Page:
IDG2020: Celebrating the role of adolescent girls in the fight against COVID19

20 November 2020 by Ellen Chigwanda, Advocacy Advisor – Education (CARE USA)

On 19 December 2011, the UN General Assembly declared 11 October as the International Day of the Girl (IDG) to promote girls’ rights as well as recognise the challenges they face. In celebration of IDG2020, the Girls’ Education Challenge (GEC) and CARE hosted a webinar on the gendered impacts of COVID-19, with a special focus on girls. GEC projects shared their experiences and lessons of adapting education interventions during the pandemic, especially in fragile contexts.  

Importantly, the webinar explored girls’ experiences during the pandemic. What additional challenges have marginalised girls faced? How have they reacted to these challenges? Have they been able to demonstrate their agency and leadership in the fight against COVID-19 in their communities? Have the challenges affected their learning opportunities? What are the priorities for ‘building back better’ - and what role can the girls themselves play in that?

Additional challenges
Like any other crisis, the COVID-19 pandemic has added another layer of vulnerability for girls due to the breakdown of health, education, sanitation and security services. In Zimbabwe, the Improving Gender Attitudes and Education Outcomes (IGATE-T) project has found that there has been a severe impact on some girls. This includes greater isolation and a lack of peer support and contact with role models and mentors. The protection from abuse and early marriage offered at school has been lost, along with vital reporting mechanisms. Distance learning solutions are not available to remote communities as marginalised girls are unlikely to have access to a mobile phone or other technology.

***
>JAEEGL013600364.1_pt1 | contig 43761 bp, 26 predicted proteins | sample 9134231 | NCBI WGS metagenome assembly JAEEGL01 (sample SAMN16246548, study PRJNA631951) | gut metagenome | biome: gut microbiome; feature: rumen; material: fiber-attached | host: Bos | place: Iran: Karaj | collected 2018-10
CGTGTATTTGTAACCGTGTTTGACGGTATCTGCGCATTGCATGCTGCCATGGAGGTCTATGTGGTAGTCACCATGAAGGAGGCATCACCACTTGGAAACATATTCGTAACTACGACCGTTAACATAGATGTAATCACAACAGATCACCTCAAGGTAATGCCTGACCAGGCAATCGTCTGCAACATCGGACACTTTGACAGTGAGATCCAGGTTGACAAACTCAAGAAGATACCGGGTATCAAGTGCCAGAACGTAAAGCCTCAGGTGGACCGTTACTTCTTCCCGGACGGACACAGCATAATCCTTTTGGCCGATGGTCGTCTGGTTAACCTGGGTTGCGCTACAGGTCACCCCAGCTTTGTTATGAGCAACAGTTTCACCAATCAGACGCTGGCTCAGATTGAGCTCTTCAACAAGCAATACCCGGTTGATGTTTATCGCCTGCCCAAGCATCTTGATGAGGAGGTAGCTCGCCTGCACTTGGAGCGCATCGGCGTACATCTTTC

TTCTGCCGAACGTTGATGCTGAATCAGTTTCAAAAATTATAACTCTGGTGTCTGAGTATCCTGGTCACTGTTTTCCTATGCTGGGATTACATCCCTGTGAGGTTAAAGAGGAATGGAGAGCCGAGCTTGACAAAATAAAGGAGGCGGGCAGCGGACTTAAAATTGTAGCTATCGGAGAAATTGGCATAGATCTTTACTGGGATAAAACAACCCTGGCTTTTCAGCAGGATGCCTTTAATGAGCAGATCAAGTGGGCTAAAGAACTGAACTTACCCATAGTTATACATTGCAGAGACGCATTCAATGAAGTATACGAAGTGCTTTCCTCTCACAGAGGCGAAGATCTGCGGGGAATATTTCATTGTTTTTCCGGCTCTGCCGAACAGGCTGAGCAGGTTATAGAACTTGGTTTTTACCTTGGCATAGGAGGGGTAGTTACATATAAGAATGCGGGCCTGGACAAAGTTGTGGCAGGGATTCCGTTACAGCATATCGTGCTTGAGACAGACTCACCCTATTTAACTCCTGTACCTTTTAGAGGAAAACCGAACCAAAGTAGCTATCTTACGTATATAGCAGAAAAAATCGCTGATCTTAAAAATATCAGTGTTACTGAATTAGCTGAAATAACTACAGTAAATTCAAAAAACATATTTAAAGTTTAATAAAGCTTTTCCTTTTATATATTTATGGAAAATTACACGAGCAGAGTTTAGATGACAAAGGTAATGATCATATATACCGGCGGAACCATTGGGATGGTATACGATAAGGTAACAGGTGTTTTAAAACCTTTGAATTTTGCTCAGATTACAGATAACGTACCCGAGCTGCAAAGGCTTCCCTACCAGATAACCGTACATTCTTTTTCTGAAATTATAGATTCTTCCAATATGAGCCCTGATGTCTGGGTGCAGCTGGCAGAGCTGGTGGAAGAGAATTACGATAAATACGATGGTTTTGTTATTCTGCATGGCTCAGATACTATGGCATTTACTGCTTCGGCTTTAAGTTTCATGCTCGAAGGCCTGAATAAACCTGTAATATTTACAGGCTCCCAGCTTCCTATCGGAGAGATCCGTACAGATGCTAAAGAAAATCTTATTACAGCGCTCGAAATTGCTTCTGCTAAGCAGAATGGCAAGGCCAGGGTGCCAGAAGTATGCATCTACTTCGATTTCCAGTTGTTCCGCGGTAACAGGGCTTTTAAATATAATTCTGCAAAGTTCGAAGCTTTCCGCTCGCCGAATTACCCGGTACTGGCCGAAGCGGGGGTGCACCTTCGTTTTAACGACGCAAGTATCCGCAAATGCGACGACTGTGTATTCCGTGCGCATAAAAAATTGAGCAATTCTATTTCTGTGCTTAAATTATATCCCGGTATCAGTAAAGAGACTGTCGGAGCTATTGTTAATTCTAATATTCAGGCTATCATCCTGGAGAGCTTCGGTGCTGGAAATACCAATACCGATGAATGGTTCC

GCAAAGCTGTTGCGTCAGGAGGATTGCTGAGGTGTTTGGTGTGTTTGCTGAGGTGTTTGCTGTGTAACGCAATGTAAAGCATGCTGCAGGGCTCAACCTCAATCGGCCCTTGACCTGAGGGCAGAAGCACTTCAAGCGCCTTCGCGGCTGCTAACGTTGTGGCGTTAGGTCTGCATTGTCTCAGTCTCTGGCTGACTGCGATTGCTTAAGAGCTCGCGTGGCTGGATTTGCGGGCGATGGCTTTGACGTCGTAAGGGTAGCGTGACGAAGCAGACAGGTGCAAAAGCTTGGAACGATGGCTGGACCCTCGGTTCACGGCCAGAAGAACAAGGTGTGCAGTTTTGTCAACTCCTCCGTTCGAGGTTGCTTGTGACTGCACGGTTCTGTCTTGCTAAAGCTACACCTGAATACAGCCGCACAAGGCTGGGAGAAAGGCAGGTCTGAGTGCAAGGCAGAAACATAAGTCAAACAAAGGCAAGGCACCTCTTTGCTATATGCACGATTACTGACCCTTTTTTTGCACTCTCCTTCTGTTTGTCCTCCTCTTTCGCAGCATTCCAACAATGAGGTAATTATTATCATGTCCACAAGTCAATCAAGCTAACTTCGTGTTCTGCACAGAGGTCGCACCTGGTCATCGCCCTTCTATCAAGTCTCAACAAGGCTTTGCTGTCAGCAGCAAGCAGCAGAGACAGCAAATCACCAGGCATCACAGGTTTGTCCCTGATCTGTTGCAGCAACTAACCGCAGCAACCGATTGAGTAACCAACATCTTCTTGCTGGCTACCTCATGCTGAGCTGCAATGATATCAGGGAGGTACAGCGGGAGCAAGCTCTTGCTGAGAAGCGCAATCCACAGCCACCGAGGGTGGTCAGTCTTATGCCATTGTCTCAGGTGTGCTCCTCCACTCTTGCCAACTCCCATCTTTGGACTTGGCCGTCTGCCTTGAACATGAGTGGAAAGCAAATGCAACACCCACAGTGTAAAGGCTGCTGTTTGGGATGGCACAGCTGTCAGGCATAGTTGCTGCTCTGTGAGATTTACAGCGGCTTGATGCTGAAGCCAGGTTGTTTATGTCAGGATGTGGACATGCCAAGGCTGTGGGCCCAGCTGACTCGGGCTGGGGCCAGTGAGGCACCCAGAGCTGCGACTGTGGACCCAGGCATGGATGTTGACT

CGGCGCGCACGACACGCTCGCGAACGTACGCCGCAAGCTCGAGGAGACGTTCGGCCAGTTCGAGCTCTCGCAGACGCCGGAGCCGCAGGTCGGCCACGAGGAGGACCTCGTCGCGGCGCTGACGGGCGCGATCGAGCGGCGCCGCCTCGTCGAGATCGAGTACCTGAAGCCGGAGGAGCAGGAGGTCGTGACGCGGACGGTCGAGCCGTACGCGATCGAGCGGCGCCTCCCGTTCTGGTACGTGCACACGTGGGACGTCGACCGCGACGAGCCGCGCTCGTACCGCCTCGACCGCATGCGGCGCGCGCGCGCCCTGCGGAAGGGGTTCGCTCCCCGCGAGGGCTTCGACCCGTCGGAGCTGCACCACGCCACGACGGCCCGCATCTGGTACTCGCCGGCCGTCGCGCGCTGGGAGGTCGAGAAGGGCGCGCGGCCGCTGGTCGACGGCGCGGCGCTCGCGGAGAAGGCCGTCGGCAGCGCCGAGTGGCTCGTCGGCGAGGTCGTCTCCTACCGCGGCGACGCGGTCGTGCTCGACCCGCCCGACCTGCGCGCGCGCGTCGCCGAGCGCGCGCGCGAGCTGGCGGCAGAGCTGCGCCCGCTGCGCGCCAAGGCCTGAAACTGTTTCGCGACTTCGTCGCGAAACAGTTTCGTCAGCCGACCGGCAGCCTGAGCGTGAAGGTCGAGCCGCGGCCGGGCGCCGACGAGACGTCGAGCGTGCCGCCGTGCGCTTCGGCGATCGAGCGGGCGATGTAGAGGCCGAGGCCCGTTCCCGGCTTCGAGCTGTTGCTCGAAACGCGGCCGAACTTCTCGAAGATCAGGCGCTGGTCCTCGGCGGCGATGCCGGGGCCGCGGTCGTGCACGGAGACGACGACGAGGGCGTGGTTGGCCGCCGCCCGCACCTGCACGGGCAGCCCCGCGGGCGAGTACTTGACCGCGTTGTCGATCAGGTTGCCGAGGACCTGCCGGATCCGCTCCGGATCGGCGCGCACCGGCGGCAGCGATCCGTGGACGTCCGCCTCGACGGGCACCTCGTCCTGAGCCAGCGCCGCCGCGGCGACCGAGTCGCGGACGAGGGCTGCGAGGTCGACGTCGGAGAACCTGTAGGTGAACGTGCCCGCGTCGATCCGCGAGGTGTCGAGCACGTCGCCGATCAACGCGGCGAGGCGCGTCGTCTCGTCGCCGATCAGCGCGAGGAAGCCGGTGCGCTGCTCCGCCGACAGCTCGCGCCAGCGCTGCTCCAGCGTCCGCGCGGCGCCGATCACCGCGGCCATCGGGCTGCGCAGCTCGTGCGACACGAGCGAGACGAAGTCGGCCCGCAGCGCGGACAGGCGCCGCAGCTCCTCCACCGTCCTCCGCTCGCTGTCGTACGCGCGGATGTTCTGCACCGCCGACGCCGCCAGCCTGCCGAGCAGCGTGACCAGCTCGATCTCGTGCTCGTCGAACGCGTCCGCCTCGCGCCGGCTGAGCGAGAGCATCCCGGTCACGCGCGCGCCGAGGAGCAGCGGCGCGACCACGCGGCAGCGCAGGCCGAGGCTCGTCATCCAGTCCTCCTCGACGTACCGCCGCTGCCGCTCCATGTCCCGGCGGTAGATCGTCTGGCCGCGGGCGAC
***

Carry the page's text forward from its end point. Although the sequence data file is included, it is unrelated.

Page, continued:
The role of girls in the Covid-19 response
The IDG 2020 theme – “my voice, our equal future” – emphasises girls’ contributions to the future they want. At the inception of the GEC, a comprehensive baseline found that girls with “low female aspiration and lack of female autonomy in decision making” was the third most significant barrier to their educational access and learning. Thus, many of the GEC projects were designed to include the development of non-cognitive skills – such as self-esteem, self-confidence and self-efficacy – using a variety of activities including specialised girls’ spaces. In addition to igniting positive changes in girls’ sense of self, aspiration and motivation to attend school, the development of non-cognitive skills has also been connected to girls taking up new or prominent roles in their communities. 

The Somali Girls’ Education Promotion Project (SOMGEP-T) found that the leadership skills which were developed pre-COVID-19 have helped girls to develop the individual and collective resilience needed to deal with some of the negative effects of the pandemic. Girls have been an integral part of the COVID-19 response in their communities – initiating activities aimed at disseminating COVID-19 related messages, providing emotional support to their peers and encouraging other girls to study at home. In Sierra Leone, the Girls’ Access to Education (GATE II) project is training young women to become primary school teachers. During the COVID-19 pandemic, the project engaged qualified, young female teachers to support literacy and numeracy study group activities for vulnerable children with disabilities, as well as to support distance learning via telephone with children in primary and junior secondary school. They also addressed fears of returning to school and provided ‘bite size’ learning activities for those not yet back in school.

Impact on learning opportunities and transitions
In order to help older girls, aged 17 to 23, into further education, vocational training and employment during COVID-19, the Educating Nigerian Girls in New Enterprises (ENGINE II) project promoted continued learning through SMS, WhatsApp clusters, radio and peer learning. Girls were also supported with government-issued certificates after completing their basic and post-basic education because this is a requirement for them to move to higher grades as schools and informal centres re-open. Girls involved in businesses were given resilience and business adaptation training and business grants to expand and diversify their businesses. For instance, girls in tailoring made face masks.